Null dereference expressions - Null checks with '?' syntax similar to Groovy... lettign developers avoid a nest of null checks.

Another one from the post:

Check ActiveSupport (and other Rails/Ruby classes) FIRST
I see a ton of methods that already exist in ActiveSupport that are hand-coded from scratch. Stuff like Time#beginning_of_week and pluralize pops right to mind. Also there are a lot of people who do scratch versions of time_ago_in_words and number_to_currency (two of the most helpful ActionView Helpers)

Would easily translate to "Check commons" in Java. Or check the JDK. Especially reuse JDK code when someone asks you this in an interview

All in all, excellent post, go read it.

Thanks for listening. As ever, please do share your thoughts and additional tips in the comments below, or on your own blog (I have trackbacks enabled).

[1] All generalizations outside of physics, mathematics and chemestry are wrong. Without them one cannot make meaningful descriptions about the world. This should read most developers and "test enough".

Because people are not accustomed to the discussion, some entry points into the dynamic vs. static discussion, how static typing is just a kind of test and how unit tests are better than static typing.

About using unit tests to find usual compiler errors by Steve:

But the argument that I'm making is NOT that compilers don't occasionally help you catch errors. The argument that I'm making is that you're gonna catch the errors one way or the other. Especially if you've got unit tests, or QA or whatever.

About dynamic language users doing more unit tests:

People who use languages with strong static type systems seem to do a lot less unit testing.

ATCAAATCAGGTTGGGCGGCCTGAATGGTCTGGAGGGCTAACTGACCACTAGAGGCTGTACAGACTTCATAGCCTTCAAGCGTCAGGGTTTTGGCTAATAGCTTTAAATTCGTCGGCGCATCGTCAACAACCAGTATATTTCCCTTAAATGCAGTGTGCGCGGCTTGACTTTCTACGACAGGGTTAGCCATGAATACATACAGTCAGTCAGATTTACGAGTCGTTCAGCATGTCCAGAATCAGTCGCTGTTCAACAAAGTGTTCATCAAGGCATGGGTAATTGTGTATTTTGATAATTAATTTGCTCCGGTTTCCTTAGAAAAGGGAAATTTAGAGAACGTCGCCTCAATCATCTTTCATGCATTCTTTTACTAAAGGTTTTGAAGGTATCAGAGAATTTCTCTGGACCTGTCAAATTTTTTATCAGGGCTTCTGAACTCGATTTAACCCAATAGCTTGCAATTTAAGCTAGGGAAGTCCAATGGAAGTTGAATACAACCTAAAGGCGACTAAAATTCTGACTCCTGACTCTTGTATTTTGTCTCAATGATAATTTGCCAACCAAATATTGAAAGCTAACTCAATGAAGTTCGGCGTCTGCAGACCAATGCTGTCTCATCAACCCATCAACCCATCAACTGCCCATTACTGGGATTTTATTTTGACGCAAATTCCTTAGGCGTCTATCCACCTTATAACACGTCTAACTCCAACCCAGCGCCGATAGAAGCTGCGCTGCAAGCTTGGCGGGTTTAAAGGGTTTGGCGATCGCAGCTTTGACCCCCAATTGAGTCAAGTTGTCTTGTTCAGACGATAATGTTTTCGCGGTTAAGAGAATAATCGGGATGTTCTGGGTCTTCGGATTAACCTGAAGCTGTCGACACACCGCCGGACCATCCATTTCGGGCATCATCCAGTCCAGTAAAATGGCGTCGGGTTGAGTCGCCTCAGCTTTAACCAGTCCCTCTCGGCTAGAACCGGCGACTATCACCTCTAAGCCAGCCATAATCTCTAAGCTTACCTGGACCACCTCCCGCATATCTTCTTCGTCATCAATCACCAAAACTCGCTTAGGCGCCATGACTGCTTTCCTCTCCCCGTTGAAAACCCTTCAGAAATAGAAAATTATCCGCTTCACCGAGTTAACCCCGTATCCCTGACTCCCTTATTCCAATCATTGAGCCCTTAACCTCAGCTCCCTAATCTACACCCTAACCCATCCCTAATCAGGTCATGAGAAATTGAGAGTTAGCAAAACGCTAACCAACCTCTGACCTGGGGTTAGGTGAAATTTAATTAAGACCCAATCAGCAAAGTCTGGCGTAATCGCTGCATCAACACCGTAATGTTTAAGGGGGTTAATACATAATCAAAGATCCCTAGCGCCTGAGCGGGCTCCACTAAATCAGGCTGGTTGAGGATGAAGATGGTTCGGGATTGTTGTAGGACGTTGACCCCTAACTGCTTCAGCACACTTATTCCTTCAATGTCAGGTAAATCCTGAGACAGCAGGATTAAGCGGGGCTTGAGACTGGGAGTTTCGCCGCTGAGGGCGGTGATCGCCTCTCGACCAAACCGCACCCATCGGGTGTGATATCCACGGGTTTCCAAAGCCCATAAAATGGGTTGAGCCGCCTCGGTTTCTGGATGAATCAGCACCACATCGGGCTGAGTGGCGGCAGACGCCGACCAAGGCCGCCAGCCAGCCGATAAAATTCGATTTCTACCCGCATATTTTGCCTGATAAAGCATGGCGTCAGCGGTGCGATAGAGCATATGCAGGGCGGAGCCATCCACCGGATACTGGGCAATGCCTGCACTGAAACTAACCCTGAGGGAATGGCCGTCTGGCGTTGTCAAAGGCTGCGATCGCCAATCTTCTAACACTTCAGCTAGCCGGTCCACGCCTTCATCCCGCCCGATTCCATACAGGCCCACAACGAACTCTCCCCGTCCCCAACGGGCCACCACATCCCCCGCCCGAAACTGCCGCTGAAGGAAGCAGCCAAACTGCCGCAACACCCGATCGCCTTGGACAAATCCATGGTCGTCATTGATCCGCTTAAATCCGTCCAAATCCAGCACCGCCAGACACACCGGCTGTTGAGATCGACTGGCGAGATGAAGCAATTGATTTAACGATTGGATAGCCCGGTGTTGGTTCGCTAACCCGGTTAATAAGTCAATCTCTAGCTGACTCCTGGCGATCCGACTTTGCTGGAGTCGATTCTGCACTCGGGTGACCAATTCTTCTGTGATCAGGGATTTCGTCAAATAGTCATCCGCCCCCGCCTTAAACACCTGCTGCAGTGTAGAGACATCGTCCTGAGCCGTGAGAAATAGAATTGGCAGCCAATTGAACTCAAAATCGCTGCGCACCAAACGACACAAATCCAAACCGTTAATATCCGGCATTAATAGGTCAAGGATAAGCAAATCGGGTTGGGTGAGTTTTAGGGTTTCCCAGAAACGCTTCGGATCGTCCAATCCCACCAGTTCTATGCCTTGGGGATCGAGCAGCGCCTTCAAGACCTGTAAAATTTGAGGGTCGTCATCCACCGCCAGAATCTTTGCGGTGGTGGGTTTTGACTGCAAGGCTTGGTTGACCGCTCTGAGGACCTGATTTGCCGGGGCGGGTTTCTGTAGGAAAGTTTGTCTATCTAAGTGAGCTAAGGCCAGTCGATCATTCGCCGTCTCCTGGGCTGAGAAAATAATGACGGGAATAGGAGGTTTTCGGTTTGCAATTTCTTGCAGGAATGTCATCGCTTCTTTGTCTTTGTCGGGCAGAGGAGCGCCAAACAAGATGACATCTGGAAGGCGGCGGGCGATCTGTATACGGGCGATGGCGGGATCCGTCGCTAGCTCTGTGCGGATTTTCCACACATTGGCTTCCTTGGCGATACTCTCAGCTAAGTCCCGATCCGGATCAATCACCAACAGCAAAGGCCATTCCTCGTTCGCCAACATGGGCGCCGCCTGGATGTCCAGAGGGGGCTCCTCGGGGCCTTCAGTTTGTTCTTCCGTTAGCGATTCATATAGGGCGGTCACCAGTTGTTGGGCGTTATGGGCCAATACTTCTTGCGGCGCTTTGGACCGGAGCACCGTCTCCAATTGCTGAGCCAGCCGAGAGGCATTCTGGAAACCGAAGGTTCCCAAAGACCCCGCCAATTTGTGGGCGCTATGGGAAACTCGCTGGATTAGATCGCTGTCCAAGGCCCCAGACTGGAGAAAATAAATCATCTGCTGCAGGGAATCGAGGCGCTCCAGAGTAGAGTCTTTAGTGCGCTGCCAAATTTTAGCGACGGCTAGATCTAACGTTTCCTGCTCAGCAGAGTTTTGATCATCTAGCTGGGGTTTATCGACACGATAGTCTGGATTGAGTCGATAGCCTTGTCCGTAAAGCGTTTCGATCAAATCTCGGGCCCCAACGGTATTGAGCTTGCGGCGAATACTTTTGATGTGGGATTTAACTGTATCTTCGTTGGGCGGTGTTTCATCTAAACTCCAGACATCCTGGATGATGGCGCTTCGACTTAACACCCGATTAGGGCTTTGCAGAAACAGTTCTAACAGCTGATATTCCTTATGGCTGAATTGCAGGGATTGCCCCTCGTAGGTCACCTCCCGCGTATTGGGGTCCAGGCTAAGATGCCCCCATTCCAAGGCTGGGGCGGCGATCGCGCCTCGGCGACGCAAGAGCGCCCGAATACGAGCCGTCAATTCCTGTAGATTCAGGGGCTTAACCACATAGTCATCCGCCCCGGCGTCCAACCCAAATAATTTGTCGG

In a paragraph about "The strong vs. weak typing issue really gets people worked up.":

We can achieve sufficient reliability through a combination of rigorous unit testing and agile development practices.

About useful code coverage for Rails by David:

In terms of new features, we've been able to add new features to the lift code with fewer defects than with the Rails code. Our Rails code had 70% code coverage. We discovered that anything shy of 95% code coverage with Rails means that type-os turn into runtime failures. We do not have any code coverage metrics for the lift code, but we have seen only 1 defect that's been checked in in the 2 weeks since we started using lift (vs. an average of 1 defect per checkin with the Rails code.)

About how unit testing helps to find bugs in your code when using Groovy (that otherwise the type system finds):

"It might be scary to do away with all of your static typing and compile time checking at first. [...] You should make all efforts to use unit tests to verify your intended behavior."

About the importance of unit tests in the Rails community by Eric:

"The Rails framework and the Rails community are both built on a culture of good programming habits.
[...] Unit tests? Built in and highly encouraged.

A variant of the argument about testing, which says: Static typing doesn't help you much, because it doesn't verify all behavior, you need unit test nevertheless. Suggesting that people do unit tests, by Bruce:

The only guarantee of correctness, regardless of whether your language is strongly or weakly typed, is whether it passes all the tests that define the correctness of your program. And you have to write some of those tests yourself. These, of course, are unit tests.

This should help as a starting point in the static vs. dynamic typing discussion. Unit tests are a great invention, I suggest you have 100% CC coverage. But don't read those comments on dynamic languages and feel safe. You need to write tests, otherwise they will not help you.

TIOBE Index: Java on top, Python up, Ruby down and no longer in Top 10

Looked at the current November 2008 TIOBE programming language index, found via Cedrics Twitter. Java still on top, very slow slide, Ruby down by 2 places, no longer under the Top 10, C++, C# and especially Python up, PHP still 5th, Erlang at 31st, Scala at 43rd ;-) F# not listed in Top 100.

Other interesting tidbits:
"The object-oriented paradigm is at an all time high with 57.9%. The popularity of dynamically typed languages seems to be stabilizing."

(after some big increases for dynamically typed languages since 2002)